As professors at top Public Universities, we would like to add another wrinkle to the discussion — and to highlight the multifaceted danger of thinking like Scalias.

We both have noticed that many of our minority students end up applying to our more competitive colleges because of strangely random circumstances. They were discouraged from applying by family members and guidance counselors, or never met with a guidance counselor at all. They somehow applied anyway, but a number of their qualified friends and neighbors did not. For this reason many minority students who would have been qualified never make it to the gates of four-year institutions because they were not given access to the information they needed, or because they were not sure they would belong there.

The discussion of race and college in the popular press and on social media largely concerns the fear that underqualified minority students take the rightful place of qualified non-minority students: the worry that minority students are overmatching and attending schools beyond their ability. The idea that a rightful place exists and is possible to discern is a nice idea, that everyone is considered and that the worthy are chosen. But what if not everyone puts themselves into consideration in the first place? What if there is an unspoken but dangerous bias to this idea of a right place?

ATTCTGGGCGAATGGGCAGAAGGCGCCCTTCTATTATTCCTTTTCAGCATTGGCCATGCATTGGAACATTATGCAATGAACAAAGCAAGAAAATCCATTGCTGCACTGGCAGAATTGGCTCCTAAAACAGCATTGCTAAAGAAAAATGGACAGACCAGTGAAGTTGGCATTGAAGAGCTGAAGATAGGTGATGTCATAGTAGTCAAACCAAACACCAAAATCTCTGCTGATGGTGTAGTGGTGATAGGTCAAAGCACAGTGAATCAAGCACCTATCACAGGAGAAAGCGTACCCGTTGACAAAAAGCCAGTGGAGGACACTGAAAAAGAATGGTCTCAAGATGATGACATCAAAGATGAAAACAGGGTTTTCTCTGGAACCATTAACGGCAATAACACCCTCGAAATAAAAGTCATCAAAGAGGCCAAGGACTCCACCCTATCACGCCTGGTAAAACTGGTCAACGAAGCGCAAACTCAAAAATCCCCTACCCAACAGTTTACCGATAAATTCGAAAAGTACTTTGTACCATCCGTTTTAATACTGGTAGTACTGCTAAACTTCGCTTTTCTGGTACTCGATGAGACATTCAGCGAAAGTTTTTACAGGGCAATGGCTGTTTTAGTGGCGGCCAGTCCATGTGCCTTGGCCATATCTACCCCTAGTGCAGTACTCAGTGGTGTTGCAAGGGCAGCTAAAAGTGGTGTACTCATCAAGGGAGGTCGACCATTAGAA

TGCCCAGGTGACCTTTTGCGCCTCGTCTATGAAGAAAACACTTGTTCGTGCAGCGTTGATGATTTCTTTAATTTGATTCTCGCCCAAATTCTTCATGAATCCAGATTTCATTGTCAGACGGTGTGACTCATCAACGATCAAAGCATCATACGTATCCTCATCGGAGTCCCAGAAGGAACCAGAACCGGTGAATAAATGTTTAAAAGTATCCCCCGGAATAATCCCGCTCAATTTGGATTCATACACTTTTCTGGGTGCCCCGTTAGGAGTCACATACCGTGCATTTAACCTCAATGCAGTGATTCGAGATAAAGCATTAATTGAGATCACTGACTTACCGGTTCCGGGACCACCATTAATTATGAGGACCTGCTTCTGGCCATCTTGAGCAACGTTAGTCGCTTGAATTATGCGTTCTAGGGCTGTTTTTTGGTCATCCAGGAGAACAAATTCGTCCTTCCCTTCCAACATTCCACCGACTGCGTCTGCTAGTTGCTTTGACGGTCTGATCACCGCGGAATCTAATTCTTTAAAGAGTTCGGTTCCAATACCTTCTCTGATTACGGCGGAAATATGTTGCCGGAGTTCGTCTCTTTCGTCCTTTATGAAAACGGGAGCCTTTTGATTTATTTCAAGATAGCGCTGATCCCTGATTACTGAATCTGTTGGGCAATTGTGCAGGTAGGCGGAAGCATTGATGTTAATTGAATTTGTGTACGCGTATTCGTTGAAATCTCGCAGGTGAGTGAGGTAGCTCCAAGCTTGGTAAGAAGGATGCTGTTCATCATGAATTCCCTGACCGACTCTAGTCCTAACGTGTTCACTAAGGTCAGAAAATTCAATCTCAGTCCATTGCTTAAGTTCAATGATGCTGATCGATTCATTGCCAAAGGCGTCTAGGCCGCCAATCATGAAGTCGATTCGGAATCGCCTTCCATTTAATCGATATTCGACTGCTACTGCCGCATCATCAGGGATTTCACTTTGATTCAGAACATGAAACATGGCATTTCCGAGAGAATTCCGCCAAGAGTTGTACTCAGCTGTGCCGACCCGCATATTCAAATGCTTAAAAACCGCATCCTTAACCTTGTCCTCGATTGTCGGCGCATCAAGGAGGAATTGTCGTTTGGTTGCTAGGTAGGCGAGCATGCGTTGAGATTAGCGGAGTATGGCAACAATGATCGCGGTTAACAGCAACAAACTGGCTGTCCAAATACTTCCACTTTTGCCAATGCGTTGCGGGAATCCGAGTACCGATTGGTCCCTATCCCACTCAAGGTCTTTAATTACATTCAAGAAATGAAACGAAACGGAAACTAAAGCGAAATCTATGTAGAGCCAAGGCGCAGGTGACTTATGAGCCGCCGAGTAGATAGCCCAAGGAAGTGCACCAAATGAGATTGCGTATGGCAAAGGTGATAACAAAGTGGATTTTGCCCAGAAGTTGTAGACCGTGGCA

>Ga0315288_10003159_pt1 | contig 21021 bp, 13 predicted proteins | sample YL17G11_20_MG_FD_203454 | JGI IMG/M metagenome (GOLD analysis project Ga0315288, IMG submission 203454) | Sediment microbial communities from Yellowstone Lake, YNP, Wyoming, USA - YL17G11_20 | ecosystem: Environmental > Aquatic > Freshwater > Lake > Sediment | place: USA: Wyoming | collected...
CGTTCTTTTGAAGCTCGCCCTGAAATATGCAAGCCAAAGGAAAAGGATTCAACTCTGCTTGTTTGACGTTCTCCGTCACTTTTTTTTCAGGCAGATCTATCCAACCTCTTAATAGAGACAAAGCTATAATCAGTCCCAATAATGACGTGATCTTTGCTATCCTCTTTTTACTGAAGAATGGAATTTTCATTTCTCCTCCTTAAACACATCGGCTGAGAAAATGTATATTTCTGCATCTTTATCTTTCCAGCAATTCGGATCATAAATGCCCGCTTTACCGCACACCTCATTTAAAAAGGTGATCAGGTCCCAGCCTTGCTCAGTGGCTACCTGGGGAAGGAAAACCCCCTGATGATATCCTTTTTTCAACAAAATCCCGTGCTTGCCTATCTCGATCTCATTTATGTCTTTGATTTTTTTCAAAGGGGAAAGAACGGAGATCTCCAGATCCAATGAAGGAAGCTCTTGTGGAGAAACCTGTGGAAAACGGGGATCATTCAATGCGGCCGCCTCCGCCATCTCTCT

Had Scalia conferred with leading thinkers in education policy, he might have known that the more pressing problem facing minority students at present is not overmatching, but undermatching. Minority students often exempt themselves from consideration before they even get the chance to succeed by applying to fewer and less-selective colleges than they are academically qualified to attend. A 2015 study in the top economics journal showed that even when minority students would be automatically admitted (as in Texas system that offers admission to the University of Texas to students in the top 10% of their high school graduating class) they are less likely than white students to apply and attend top colleges. In the long-term, undermatching leads to poorer college completion rates, lower starting salaries, and often, higher debt levels than students would have experienced had they attended a better-matching school.